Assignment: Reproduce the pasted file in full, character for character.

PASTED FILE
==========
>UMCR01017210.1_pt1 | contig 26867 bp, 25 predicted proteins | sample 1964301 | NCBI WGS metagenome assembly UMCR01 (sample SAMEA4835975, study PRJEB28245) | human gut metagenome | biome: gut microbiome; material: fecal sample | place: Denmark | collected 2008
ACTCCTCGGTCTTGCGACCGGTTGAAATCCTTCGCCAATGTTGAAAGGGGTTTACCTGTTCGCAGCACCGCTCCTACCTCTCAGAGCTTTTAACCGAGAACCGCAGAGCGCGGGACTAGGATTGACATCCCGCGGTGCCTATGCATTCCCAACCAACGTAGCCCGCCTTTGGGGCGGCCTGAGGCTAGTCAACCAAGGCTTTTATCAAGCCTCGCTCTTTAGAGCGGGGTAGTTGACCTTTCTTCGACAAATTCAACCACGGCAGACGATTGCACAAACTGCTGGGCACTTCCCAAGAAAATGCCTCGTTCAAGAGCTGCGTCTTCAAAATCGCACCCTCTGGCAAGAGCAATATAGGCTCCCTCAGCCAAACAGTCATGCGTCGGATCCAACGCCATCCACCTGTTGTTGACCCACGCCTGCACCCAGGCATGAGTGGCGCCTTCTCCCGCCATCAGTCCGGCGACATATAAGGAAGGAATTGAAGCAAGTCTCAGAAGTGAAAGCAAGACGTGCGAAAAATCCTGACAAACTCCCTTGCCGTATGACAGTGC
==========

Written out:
>UMCR01017210.1_pt1 | contig 26867 bp, 25 predicted proteins | sample 1964301 | NCBI WGS metagenome assembly UMCR01 (sample SAMEA4835975, study PRJEB28245) | human gut metagenome | biome: gut microbiome; material: fecal sample | place: Denmark | collected 2008
ACTCCTCGGTCTTGCGACCGGTTGAAATCCTTCGCCAATGTTGAAAGGGGTTTACCTGTTCGCAGCACCGCTCCTACCTCTCAGAGCTTTTAACCGAGAACCGCAGAGCGCGGGACTAGGATTGACATCCCGCGGTGCCTATGCATTCCCAACCAACGTAGCCCGCCTTTGGGGCGGCCTGAGGCTAGTCAACCAAGGCTTTTATCAAGCCTCGCTCTTTAGAGCGGGGTAGTTGACCTTTCTTCGACAAATTCAACCACGGCAGACGATTGCACAAACTGCTGGGCACTTCCCAAGAAAATGCCTCGTTCAAGAGCTGCGTCTTCAAAATCGCACCCTCTGGCAAGAGCAATATAGGCTCCCTCAGCCAAACAGTCATGCGTCGGATCCAACGCCATCCACCTGTTGTTGACCCACGCCTGCACCCAGGCATGAGTGGCGCCTTCTCCCGCCATCAGTCCGGCGACATATAAGGAAGGAATTGAAGCAAGTCTCAGAAGTGAAAGCAAGACGTGCGAAAAATCCTGACAAACTCCCTTGCCGTATGACAGTGC